Once in a while, you’ve gotta hand it to the Catholic church. Sometimes, its methods work in glorious ways.
While scientists agonize the rapid disappearance of the world’s great glaciers — residents in the Swiss village of Fiesch are using a simple practice to stop this rapid retreat. And that practice is prayer.
Here’s a bit of history…
Back in 1678, the inhabitants of Fiesch were exasperated with the glaciers that loomed over their villages. The icebergs swallowed up their pastures and were seen as a general nuisance in the area. So the people gathered for an annual pilgrimage. The hope was to banish the glaciers with chants, prayers and holy water. And several centuries later, their prayers seemed to have been answered.
Unfortunately, the glaciers kept getting smaller. The villagers were devastated because it looked like too much of a good thing was, in fact, not so good.
On average, Swiss glaciers are shrinking by 10 metres a year. And the consequences of this are proving dire for some. The Giesen glacier in the Jungfrau massif is developing a large crack. It now risks collapse, potentially unleashing deadly floodwaters on the village of Lauterbrunnen. Meanwhile, a melting glacier in the region of Zermatt has forced Swiss and Italian officials to renegotiate their frontiers.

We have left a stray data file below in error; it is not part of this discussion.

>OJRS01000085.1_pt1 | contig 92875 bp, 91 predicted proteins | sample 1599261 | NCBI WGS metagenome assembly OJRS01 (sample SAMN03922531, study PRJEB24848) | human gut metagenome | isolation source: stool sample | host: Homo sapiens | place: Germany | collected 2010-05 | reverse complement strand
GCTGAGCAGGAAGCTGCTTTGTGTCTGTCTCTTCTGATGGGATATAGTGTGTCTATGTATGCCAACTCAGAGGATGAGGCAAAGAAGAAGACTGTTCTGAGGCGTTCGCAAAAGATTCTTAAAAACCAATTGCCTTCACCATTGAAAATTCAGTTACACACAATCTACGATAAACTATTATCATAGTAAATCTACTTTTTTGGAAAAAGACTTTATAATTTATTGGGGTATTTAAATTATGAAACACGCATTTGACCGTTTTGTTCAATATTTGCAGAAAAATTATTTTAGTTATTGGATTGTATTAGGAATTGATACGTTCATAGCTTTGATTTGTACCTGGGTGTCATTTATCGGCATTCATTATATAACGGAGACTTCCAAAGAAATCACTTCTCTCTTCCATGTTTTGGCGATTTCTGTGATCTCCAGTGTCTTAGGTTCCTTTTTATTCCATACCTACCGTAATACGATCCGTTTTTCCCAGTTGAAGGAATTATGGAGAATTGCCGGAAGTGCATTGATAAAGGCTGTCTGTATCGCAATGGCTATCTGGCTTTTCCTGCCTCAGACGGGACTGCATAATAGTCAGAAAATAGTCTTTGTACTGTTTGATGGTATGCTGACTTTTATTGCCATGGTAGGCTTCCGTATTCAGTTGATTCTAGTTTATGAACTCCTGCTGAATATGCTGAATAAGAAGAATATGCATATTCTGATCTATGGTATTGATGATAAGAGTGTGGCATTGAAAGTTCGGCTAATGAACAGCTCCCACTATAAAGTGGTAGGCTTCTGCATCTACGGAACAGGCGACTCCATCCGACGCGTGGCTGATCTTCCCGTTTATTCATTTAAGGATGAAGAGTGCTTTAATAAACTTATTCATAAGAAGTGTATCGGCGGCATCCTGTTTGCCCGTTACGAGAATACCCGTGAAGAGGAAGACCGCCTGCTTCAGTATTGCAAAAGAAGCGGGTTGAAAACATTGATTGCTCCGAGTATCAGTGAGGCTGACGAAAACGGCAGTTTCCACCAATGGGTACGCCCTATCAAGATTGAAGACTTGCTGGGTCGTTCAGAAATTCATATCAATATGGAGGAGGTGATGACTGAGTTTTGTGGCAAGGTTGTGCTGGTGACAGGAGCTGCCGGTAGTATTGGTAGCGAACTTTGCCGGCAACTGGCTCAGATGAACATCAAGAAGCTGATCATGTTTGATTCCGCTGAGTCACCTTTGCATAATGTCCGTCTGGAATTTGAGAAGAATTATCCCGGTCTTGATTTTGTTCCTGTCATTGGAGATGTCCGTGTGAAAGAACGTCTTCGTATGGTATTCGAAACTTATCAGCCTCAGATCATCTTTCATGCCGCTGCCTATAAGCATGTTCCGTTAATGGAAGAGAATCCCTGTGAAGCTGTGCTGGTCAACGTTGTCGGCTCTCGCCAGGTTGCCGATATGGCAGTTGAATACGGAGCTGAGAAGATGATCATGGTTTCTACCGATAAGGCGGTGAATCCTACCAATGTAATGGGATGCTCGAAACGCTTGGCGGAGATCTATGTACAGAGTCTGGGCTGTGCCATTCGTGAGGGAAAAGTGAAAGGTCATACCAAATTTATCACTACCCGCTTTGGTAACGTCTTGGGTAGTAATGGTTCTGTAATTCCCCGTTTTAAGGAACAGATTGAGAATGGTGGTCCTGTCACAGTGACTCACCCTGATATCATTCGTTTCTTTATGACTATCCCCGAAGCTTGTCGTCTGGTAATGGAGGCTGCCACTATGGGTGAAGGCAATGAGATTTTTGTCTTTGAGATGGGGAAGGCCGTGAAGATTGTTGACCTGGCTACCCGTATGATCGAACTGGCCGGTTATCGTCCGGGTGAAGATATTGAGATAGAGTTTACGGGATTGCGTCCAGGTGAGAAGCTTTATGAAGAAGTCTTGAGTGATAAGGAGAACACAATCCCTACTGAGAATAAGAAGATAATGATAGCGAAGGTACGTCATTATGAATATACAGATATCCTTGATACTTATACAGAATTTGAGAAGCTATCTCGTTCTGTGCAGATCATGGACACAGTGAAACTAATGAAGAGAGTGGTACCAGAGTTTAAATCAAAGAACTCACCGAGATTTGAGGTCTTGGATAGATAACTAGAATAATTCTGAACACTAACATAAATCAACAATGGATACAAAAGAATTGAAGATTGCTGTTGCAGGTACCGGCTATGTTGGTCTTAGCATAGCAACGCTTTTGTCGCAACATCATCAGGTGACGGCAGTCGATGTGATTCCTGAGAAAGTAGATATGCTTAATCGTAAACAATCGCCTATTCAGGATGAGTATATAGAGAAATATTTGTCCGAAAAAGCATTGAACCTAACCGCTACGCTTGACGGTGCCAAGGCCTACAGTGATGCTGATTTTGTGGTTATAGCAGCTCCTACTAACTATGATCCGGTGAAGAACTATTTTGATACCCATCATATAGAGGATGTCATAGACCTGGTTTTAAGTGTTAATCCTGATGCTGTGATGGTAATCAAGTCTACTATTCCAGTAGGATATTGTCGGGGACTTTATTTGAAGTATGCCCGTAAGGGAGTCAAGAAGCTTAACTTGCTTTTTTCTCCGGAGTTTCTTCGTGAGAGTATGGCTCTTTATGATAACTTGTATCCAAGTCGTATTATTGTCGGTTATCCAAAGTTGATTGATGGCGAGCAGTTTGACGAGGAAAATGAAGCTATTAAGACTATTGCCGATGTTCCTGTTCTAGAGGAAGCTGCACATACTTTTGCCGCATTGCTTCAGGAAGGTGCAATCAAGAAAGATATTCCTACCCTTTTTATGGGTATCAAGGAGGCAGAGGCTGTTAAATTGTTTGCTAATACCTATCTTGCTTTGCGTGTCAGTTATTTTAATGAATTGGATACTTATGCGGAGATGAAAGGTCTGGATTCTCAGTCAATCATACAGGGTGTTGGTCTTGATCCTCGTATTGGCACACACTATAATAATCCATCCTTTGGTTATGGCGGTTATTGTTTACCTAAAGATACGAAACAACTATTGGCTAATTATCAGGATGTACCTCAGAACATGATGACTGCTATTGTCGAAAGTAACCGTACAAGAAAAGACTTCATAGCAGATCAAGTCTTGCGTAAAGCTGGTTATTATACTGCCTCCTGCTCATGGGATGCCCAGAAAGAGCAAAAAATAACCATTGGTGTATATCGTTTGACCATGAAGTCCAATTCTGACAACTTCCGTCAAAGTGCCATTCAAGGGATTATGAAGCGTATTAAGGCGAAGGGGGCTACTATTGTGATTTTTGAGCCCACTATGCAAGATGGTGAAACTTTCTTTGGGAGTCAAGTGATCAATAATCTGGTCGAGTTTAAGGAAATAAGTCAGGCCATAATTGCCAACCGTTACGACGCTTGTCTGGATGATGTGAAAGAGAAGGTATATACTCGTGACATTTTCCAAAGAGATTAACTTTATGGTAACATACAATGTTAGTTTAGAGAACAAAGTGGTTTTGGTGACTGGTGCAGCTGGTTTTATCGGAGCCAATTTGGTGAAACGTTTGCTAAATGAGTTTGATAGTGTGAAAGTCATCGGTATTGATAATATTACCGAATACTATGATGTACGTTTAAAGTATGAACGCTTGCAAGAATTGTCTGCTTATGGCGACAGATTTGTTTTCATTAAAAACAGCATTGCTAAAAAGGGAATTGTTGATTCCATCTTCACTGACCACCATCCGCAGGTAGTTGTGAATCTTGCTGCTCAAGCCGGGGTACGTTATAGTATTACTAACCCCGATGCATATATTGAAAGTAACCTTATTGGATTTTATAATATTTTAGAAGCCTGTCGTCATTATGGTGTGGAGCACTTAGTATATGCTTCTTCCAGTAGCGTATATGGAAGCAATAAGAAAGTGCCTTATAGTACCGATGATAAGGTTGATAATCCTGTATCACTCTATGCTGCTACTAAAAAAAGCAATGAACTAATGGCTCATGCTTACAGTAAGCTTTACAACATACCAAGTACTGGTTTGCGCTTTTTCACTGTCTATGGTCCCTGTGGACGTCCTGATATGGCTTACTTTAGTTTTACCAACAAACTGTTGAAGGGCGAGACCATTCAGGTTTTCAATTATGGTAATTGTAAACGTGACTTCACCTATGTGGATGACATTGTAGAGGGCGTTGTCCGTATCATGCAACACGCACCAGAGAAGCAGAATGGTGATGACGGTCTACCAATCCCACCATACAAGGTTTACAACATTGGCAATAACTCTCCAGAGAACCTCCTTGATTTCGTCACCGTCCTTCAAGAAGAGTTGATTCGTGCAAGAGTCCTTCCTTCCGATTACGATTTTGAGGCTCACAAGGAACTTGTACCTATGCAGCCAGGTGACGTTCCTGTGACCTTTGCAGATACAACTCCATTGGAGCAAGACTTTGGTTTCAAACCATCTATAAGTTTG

But a few years ago, on behalf of Fiesch and other villages upset with the glaciers’ retreat, the Bishop of Sion rallied the Vatican to authorize a change. The Bishop asked for a modification in the annual pilgrimage (which still happens each year) so that villagers could ask God to stop the ice shrinking instead. The Holy See chewed on the request for a year before agreeing. The modified prayers will get their first airing at the procession this week.
Of course there’s a slight chance the prayers won’t be effective. But some villagers might cheer the news that certain groups have found positive uses for the melting glaciers. For example, Swiss environmentalists have proposed that turbines, powered by the meltwater, replace nuclear as a source of energy. And many archaeologists are thrilled as the receding ice reveals treasures that never would’ve been discovered.